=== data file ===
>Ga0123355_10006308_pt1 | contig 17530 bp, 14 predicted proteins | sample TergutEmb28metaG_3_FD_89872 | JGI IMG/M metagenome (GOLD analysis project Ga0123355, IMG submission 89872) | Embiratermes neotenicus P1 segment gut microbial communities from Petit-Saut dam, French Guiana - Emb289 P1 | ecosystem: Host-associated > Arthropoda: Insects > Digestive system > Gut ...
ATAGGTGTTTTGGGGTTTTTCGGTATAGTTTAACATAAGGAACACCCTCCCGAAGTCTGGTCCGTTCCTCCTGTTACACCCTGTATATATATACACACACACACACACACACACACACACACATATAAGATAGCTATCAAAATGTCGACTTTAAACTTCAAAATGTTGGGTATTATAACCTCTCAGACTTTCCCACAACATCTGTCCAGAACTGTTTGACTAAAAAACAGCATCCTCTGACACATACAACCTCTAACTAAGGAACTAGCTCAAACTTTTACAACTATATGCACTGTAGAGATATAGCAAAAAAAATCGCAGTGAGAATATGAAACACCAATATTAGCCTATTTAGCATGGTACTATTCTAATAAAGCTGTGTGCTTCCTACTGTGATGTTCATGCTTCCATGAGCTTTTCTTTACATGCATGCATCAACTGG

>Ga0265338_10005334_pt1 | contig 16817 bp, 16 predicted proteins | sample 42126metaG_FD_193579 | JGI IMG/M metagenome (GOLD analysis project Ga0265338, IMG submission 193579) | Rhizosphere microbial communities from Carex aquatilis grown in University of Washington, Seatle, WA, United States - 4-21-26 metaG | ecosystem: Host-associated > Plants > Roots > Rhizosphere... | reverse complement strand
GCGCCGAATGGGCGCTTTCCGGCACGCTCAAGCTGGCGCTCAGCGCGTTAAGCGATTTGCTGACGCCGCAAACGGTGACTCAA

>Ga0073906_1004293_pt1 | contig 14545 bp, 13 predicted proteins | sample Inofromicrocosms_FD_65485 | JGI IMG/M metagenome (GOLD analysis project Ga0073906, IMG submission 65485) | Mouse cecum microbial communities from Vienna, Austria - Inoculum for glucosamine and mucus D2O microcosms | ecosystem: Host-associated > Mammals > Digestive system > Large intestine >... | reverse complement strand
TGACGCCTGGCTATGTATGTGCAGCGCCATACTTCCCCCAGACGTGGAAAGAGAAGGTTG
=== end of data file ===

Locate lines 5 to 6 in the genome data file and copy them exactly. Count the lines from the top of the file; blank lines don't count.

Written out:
>Ga0073906_1004293_pt1 | contig 14545 bp, 13 predicted proteins | sample Inofromicrocosms_FD_65485 | JGI IMG/M metagenome (GOLD analysis project Ga0073906, IMG submission 65485) | Mouse cecum microbial communities from Vienna, Austria - Inoculum for glucosamine and mucus D2O microcosms | ecosystem: Host-associated > Mammals > Digestive system > Large intestine >... | reverse complement strand
TGACGCCTGGCTATGTATGTGCAGCGCCATACTTCCCCCAGACGTGGAAAGAGAAGGTTG